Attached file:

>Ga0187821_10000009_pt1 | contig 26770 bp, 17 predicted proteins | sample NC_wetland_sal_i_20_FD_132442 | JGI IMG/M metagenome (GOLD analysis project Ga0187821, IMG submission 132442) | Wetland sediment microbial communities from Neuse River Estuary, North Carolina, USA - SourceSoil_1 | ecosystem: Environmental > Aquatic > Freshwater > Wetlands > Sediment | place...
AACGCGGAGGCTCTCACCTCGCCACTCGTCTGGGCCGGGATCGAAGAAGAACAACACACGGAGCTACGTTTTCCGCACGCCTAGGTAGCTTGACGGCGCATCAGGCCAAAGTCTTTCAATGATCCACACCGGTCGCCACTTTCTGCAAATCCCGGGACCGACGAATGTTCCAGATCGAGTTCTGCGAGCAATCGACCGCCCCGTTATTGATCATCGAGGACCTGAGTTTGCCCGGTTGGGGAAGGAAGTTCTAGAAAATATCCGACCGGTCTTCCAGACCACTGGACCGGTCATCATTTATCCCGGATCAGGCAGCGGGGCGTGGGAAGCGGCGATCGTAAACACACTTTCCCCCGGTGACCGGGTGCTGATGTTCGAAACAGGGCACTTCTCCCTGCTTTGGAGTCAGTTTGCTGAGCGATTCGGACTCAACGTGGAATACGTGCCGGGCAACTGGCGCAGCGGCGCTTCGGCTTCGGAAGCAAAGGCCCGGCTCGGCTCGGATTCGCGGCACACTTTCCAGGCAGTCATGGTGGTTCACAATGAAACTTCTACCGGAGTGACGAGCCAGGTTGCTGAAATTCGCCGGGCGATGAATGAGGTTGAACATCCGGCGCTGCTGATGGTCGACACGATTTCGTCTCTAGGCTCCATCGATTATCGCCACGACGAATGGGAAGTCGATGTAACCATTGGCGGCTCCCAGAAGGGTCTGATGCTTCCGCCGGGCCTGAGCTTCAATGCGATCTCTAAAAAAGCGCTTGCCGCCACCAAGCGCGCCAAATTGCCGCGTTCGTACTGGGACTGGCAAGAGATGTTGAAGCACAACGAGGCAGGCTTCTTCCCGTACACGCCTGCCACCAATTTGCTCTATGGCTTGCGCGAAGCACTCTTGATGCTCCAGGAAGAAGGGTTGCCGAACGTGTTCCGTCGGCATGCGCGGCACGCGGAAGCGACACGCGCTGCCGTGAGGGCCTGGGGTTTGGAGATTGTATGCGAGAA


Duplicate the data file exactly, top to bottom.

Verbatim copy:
>Ga0187821_10000009_pt1 | contig 26770 bp, 17 predicted proteins | sample NC_wetland_sal_i_20_FD_132442 | JGI IMG/M metagenome (GOLD analysis project Ga0187821, IMG submission 132442) | Wetland sediment microbial communities from Neuse River Estuary, North Carolina, USA - SourceSoil_1 | ecosystem: Environmental > Aquatic > Freshwater > Wetlands > Sediment | place...
AACGCGGAGGCTCTCACCTCGCCACTCGTCTGGGCCGGGATCGAAGAAGAACAACACACGGAGCTACGTTTTCCGCACGCCTAGGTAGCTTGACGGCGCATCAGGCCAAAGTCTTTCAATGATCCACACCGGTCGCCACTTTCTGCAAATCCCGGGACCGACGAATGTTCCAGATCGAGTTCTGCGAGCAATCGACCGCCCCGTTATTGATCATCGAGGACCTGAGTTTGCCCGGTTGGGGAAGGAAGTTCTAGAAAATATCCGACCGGTCTTCCAGACCACTGGACCGGTCATCATTTATCCCGGATCAGGCAGCGGGGCGTGGGAAGCGGCGATCGTAAACACACTTTCCCCCGGTGACCGGGTGCTGATGTTCGAAACAGGGCACTTCTCCCTGCTTTGGAGTCAGTTTGCTGAGCGATTCGGACTCAACGTGGAATACGTGCCGGGCAACTGGCGCAGCGGCGCTTCGGCTTCGGAAGCAAAGGCCCGGCTCGGCTCGGATTCGCGGCACACTTTCCAGGCAGTCATGGTGGTTCACAATGAAACTTCTACCGGAGTGACGAGCCAGGTTGCTGAAATTCGCCGGGCGATGAATGAGGTTGAACATCCGGCGCTGCTGATGGTCGACACGATTTCGTCTCTAGGCTCCATCGATTATCGCCACGACGAATGGGAAGTCGATGTAACCATTGGCGGCTCCCAGAAGGGTCTGATGCTTCCGCCGGGCCTGAGCTTCAATGCGATCTCTAAAAAAGCGCTTGCCGCCACCAAGCGCGCCAAATTGCCGCGTTCGTACTGGGACTGGCAAGAGATGTTGAAGCACAACGAGGCAGGCTTCTTCCCGTACACGCCTGCCACCAATTTGCTCTATGGCTTGCGCGAAGCACTCTTGATGCTCCAGGAAGAAGGGTTGCCGAACGTGTTCCGTCGGCATGCGCGGCACGCGGAAGCGACACGCGCTGCCGTGAGGGCCTGGGGTTTGGAGATTGTATGCGAGAA